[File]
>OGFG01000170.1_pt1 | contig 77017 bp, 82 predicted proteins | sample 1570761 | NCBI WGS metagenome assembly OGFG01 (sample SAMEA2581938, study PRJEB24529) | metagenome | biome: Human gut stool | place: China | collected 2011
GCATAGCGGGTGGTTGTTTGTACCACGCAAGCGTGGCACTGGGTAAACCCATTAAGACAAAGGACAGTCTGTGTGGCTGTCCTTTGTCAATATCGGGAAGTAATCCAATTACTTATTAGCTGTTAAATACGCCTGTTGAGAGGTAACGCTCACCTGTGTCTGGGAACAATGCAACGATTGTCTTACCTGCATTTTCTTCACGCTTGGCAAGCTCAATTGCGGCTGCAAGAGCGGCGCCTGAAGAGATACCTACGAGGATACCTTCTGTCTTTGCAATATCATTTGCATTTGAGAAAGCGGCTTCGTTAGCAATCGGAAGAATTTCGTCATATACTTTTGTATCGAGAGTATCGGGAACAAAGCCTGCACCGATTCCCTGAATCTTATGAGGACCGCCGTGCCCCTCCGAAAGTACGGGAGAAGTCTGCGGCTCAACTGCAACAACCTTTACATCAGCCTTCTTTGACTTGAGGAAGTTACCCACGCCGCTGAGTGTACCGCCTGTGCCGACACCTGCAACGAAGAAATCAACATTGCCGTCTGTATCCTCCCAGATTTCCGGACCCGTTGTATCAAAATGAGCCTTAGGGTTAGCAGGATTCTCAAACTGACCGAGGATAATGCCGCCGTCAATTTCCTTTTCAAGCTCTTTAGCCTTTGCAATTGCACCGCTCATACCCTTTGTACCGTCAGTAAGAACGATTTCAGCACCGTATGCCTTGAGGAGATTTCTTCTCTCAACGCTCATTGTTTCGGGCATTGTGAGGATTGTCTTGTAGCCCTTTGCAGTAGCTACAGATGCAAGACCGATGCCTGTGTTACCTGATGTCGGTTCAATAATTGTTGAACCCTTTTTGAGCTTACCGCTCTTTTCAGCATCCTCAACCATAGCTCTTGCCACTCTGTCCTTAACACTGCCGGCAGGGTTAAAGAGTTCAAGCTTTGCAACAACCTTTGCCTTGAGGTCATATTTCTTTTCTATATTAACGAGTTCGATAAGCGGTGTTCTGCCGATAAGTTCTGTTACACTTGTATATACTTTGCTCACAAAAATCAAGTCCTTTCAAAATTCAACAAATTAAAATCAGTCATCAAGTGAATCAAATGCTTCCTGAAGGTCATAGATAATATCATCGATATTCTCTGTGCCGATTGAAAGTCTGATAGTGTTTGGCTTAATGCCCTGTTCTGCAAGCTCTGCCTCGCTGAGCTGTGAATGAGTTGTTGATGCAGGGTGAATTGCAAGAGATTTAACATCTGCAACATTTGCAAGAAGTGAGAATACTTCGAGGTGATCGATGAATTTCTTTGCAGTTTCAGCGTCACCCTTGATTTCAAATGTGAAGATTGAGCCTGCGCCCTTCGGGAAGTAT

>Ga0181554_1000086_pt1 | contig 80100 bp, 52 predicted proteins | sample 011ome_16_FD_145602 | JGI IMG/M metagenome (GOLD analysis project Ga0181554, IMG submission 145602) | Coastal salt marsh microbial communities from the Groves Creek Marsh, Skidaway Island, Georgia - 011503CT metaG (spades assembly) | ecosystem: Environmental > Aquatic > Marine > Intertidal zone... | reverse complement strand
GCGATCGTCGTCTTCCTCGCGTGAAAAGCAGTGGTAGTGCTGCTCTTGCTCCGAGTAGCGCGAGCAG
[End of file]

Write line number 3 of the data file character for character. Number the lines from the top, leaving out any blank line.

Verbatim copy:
>Ga0181554_1000086_pt1 | contig 80100 bp, 52 predicted proteins | sample 011ome_16_FD_145602 | JGI IMG/M metagenome (GOLD analysis project Ga0181554, IMG submission 145602) | Coastal salt marsh microbial communities from the Groves Creek Marsh, Skidaway Island, Georgia - 011503CT metaG (spades assembly) | ecosystem: Environmental > Aquatic > Marine > Intertidal zone... | reverse complement strand